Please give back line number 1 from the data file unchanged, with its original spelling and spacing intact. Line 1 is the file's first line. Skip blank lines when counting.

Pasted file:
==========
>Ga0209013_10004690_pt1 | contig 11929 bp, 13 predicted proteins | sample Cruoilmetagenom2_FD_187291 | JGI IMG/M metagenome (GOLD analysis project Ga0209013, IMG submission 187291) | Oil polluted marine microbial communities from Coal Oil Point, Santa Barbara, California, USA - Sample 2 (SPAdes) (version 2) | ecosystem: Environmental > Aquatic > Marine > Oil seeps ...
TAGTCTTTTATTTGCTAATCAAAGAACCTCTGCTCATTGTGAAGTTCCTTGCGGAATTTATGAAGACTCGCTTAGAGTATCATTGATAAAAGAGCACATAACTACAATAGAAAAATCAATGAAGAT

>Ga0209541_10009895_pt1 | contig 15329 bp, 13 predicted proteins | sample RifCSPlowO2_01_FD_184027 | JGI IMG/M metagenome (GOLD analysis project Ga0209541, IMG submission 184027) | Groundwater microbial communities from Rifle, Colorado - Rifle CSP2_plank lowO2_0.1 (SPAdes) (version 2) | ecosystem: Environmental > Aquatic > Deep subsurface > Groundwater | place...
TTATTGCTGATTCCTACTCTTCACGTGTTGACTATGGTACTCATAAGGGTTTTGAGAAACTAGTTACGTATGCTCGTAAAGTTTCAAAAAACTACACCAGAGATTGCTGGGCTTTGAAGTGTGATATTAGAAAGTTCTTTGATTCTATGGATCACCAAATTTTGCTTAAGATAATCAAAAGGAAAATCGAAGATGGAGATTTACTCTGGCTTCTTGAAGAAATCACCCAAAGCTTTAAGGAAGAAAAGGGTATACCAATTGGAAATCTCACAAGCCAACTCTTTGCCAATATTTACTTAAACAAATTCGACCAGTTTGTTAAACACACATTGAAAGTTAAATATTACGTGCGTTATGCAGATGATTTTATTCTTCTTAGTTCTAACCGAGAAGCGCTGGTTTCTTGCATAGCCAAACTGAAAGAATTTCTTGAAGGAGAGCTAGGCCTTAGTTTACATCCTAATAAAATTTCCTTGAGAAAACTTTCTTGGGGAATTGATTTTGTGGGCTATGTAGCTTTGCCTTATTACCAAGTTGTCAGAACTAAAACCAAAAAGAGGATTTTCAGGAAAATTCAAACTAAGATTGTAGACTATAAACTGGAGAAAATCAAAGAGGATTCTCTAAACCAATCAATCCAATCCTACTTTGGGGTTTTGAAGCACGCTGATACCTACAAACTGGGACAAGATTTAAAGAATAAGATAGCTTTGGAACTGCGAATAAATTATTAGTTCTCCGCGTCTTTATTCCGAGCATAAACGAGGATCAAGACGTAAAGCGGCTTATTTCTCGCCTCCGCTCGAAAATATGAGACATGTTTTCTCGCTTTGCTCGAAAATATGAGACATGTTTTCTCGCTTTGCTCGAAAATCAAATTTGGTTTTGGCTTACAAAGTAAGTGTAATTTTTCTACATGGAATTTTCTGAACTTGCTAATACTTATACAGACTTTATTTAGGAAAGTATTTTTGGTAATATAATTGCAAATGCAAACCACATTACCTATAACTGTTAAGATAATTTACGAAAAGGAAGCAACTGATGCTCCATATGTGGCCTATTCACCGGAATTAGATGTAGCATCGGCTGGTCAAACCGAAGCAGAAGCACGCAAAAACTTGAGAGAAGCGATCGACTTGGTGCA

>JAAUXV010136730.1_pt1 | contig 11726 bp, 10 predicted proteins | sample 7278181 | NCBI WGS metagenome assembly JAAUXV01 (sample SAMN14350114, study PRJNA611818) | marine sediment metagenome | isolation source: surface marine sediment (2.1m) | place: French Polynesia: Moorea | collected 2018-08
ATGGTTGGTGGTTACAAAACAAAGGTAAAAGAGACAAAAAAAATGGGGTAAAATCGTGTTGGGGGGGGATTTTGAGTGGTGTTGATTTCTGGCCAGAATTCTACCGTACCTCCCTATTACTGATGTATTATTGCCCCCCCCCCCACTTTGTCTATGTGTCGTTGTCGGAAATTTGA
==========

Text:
>Ga0209013_10004690_pt1 | contig 11929 bp, 13 predicted proteins | sample Cruoilmetagenom2_FD_187291 | JGI IMG/M metagenome (GOLD analysis project Ga0209013, IMG submission 187291) | Oil polluted marine microbial communities from Coal Oil Point, Santa Barbara, California, USA - Sample 2 (SPAdes) (version 2) | ecosystem: Environmental > Aquatic > Marine > Oil seeps ...